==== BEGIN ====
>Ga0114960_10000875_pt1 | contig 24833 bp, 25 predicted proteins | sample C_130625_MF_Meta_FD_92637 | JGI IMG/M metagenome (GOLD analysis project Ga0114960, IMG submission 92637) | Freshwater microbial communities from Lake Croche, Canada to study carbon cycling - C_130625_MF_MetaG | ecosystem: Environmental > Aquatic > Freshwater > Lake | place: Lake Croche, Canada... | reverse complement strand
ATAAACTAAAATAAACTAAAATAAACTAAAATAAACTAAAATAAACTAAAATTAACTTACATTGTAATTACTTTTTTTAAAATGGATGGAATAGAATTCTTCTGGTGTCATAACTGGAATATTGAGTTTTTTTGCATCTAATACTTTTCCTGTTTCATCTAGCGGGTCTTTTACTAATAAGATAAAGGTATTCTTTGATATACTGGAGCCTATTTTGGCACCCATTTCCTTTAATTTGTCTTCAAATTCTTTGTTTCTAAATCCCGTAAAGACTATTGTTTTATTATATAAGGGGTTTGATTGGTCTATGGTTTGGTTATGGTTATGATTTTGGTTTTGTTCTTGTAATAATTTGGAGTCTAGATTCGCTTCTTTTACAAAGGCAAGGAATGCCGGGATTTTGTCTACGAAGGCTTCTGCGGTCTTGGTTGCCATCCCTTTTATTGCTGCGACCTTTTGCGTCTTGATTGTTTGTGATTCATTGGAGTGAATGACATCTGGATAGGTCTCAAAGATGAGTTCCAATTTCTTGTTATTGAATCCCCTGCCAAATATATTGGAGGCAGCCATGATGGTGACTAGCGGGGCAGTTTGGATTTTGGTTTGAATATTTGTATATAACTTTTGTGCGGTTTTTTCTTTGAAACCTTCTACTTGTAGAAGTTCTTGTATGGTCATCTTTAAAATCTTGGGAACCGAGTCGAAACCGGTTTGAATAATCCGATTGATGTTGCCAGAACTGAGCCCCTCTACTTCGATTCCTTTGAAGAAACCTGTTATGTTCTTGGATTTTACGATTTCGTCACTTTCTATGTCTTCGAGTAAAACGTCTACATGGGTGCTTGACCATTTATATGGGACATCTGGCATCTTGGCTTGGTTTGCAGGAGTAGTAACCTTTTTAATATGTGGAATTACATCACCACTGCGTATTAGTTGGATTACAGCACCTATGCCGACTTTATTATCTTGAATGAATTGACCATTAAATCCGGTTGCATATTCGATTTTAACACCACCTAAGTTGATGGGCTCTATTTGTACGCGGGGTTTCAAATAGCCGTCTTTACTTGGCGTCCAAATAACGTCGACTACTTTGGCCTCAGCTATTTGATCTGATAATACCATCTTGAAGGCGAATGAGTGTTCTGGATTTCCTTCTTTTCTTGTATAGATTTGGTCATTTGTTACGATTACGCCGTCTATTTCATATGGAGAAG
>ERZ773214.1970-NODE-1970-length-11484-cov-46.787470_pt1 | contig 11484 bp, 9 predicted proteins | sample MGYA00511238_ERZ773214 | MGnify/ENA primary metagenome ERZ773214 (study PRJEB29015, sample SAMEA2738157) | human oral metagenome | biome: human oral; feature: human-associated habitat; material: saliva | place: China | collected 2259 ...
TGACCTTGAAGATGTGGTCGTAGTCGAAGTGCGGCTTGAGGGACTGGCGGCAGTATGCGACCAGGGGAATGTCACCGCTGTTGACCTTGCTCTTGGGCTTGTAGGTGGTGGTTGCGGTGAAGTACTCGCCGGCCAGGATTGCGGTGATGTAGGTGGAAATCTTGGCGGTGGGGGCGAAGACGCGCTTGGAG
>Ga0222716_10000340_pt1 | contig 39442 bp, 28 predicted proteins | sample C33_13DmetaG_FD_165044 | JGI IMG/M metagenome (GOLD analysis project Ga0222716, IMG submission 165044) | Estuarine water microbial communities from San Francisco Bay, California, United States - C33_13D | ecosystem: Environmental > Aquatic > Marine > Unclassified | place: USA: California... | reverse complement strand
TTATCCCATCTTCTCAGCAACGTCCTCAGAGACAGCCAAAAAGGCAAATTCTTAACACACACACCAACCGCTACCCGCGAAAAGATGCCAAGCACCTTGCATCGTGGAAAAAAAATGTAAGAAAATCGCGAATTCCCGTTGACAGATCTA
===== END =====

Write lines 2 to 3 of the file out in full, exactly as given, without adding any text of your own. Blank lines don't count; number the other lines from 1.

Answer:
ATAAACTAAAATAAACTAAAATAAACTAAAATAAACTAAAATAAACTAAAATTAACTTACATTGTAATTACTTTTTTTAAAATGGATGGAATAGAATTCTTCTGGTGTCATAACTGGAATATTGAGTTTTTTTGCATCTAATACTTTTCCTGTTTCATCTAGCGGGTCTTTTACTAATAAGATAAAGGTATTCTTTGATATACTGGAGCCTATTTTGGCACCCATTTCCTTTAATTTGTCTTCAAATTCTTTGTTTCTAAATCCCGTAAAGACTATTGTTTTATTATATAAGGGGTTTGATTGGTCTATGGTTTGGTTATGGTTATGATTTTGGTTTTGTTCTTGTAATAATTTGGAGTCTAGATTCGCTTCTTTTACAAAGGCAAGGAATGCCGGGATTTTGTCTACGAAGGCTTCTGCGGTCTTGGTTGCCATCCCTTTTATTGCTGCGACCTTTTGCGTCTTGATTGTTTGTGATTCATTGGAGTGAATGACATCTGGATAGGTCTCAAAGATGAGTTCCAATTTCTTGTTATTGAATCCCCTGCCAAATATATTGGAGGCAGCCATGATGGTGACTAGCGGGGCAGTTTGGATTTTGGTTTGAATATTTGTATATAACTTTTGTGCGGTTTTTTCTTTGAAACCTTCTACTTGTAGAAGTTCTTGTATGGTCATCTTTAAAATCTTGGGAACCGAGTCGAAACCGGTTTGAATAATCCGATTGATGTTGCCAGAACTGAGCCCCTCTACTTCGATTCCTTTGAAGAAACCTGTTATGTTCTTGGATTTTACGATTTCGTCACTTTCTATGTCTTCGAGTAAAACGTCTACATGGGTGCTTGACCATTTATATGGGACATCTGGCATCTTGGCTTGGTTTGCAGGAGTAGTAACCTTTTTAATATGTGGAATTACATCACCACTGCGTATTAGTTGGATTACAGCACCTATGCCGACTTTATTATCTTGAATGAATTGACCATTAAATCCGGTTGCATATTCGATTTTAACACCACCTAAGTTGATGGGCTCTATTTGTACGCGGGGTTTCAAATAGCCGTCTTTACTTGGCGTCCAAATAACGTCGACTACTTTGGCCTCAGCTATTTGATCTGATAATACCATCTTGAAGGCGAATGAGTGTTCTGGATTTCCTTCTTTTCTTGTATAGATTTGGTCATTTGTTACGATTACGCCGTCTATTTCATATGGAGAAG
>ERZ773214.1970-NODE-1970-length-11484-cov-46.787470_pt1 | contig 11484 bp, 9 predicted proteins | sample MGYA00511238_ERZ773214 | MGnify/ENA primary metagenome ERZ773214 (study PRJEB29015, sample SAMEA2738157) | human oral metagenome | biome: human oral; feature: human-associated habitat; material: saliva | place: China | collected 2259 ...